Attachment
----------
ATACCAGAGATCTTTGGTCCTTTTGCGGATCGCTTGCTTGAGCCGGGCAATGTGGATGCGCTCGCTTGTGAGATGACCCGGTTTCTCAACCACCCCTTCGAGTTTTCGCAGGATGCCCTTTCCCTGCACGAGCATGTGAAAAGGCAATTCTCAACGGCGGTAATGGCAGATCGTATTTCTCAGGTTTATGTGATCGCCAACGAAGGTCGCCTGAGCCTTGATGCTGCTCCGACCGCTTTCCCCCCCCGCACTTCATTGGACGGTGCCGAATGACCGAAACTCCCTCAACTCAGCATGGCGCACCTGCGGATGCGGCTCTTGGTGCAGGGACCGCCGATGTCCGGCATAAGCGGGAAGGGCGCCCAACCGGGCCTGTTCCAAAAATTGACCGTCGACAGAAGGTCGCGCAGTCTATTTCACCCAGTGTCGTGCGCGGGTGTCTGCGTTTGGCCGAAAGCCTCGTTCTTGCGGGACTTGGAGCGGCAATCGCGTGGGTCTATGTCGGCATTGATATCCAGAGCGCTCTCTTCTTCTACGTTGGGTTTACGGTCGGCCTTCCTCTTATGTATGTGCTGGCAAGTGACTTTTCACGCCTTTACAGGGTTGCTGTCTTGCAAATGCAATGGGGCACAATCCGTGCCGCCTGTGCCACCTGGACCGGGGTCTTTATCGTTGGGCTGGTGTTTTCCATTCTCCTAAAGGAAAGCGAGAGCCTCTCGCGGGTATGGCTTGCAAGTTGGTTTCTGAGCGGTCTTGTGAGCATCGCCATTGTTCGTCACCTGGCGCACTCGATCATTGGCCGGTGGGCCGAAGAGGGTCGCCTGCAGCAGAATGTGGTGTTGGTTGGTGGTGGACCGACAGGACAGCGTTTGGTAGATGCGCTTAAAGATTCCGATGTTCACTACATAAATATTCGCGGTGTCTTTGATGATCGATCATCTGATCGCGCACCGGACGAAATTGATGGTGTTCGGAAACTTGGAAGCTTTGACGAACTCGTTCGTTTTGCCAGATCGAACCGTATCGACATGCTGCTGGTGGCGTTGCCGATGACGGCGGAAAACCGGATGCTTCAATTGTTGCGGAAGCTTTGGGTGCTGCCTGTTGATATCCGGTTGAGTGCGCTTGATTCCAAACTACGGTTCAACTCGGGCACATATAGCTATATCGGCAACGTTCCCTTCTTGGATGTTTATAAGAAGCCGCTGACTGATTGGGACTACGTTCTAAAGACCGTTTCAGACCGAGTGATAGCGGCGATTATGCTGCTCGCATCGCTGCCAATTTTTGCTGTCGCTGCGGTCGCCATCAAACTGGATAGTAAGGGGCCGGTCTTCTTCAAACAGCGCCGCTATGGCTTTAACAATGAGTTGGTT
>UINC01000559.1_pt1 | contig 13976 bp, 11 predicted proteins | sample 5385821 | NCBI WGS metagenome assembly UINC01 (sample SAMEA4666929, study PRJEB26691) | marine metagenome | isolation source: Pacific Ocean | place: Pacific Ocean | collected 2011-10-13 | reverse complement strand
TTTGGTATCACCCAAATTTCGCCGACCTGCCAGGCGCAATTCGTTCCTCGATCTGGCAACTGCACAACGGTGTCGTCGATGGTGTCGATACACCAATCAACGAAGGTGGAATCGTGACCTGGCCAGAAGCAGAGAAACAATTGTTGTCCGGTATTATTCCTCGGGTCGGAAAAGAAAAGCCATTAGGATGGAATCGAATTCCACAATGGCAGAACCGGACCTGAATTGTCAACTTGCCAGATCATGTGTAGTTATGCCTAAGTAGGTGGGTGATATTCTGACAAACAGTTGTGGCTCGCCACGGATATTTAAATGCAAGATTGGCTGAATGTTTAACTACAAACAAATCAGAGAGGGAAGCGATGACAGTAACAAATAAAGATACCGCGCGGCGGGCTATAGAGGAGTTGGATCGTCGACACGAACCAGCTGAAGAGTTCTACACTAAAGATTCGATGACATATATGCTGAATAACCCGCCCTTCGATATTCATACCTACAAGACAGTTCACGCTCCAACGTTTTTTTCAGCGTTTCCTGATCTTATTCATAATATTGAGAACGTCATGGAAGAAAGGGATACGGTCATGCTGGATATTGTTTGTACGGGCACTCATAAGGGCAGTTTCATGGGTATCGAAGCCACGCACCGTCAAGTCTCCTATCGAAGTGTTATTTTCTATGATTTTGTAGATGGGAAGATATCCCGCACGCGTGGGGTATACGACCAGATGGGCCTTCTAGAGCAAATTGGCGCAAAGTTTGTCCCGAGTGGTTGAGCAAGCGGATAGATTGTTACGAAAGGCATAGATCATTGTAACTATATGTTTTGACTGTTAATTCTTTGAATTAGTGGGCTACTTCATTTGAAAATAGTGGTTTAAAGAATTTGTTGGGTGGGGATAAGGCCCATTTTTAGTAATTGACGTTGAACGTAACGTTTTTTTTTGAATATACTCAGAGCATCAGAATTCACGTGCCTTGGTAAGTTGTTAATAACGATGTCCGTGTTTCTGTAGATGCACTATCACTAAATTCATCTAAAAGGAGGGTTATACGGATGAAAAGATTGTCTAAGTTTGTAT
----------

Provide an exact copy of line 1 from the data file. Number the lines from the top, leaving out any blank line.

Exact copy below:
ATACCAGAGATCTTTGGTCCTTTTGCGGATCGCTTGCTTGAGCCGGGCAATGTGGATGCGCTCGCTTGTGAGATGACCCGGTTTCTCAACCACCCCTTCGAGTTTTCGCAGGATGCCCTTTCCCTGCACGAGCATGTGAAAAGGCAATTCTCAACGGCGGTAATGGCAGATCGTATTTCTCAGGTTTATGTGATCGCCAACGAAGGTCGCCTGAGCCTTGATGCTGCTCCGACCGCTTTCCCCCCCCGCACTTCATTGGACGGTGCCGAATGACCGAAACTCCCTCAACTCAGCATGGCGCACCTGCGGATGCGGCTCTTGGTGCAGGGACCGCCGATGTCCGGCATAAGCGGGAAGGGCGCCCAACCGGGCCTGTTCCAAAAATTGACCGTCGACAGAAGGTCGCGCAGTCTATTTCACCCAGTGTCGTGCGCGGGTGTCTGCGTTTGGCCGAAAGCCTCGTTCTTGCGGGACTTGGAGCGGCAATCGCGTGGGTCTATGTCGGCATTGATATCCAGAGCGCTCTCTTCTTCTACGTTGGGTTTACGGTCGGCCTTCCTCTTATGTATGTGCTGGCAAGTGACTTTTCACGCCTTTACAGGGTTGCTGTCTTGCAAATGCAATGGGGCACAATCCGTGCCGCCTGTGCCACCTGGACCGGGGTCTTTATCGTTGGGCTGGTGTTTTCCATTCTCCTAAAGGAAAGCGAGAGCCTCTCGCGGGTATGGCTTGCAAGTTGGTTTCTGAGCGGTCTTGTGAGCATCGCCATTGTTCGTCACCTGGCGCACTCGATCATTGGCCGGTGGGCCGAAGAGGGTCGCCTGCAGCAGAATGTGGTGTTGGTTGGTGGTGGACCGACAGGACAGCGTTTGGTAGATGCGCTTAAAGATTCCGATGTTCACTACATAAATATTCGCGGTGTCTTTGATGATCGATCATCTGATCGCGCACCGGACGAAATTGATGGTGTTCGGAAACTTGGAAGCTTTGACGAACTCGTTCGTTTTGCCAGATCGAACCGTATCGACATGCTGCTGGTGGCGTTGCCGATGACGGCGGAAAACCGGATGCTTCAATTGTTGCGGAAGCTTTGGGTGCTGCCTGTTGATATCCGGTTGAGTGCGCTTGATTCCAAACTACGGTTCAACTCGGGCACATATAGCTATATCGGCAACGTTCCCTTCTTGGATGTTTATAAGAAGCCGCTGACTGATTGGGACTACGTTCTAAAGACCGTTTCAGACCGAGTGATAGCGGCGATTATGCTGCTCGCATCGCTGCCAATTTTTGCTGTCGCTGCGGTCGCCATCAAACTGGATAGTAAGGGGCCGGTCTTCTTCAAACAGCGCCGCTATGGCTTTAACAATGAGTTGGTT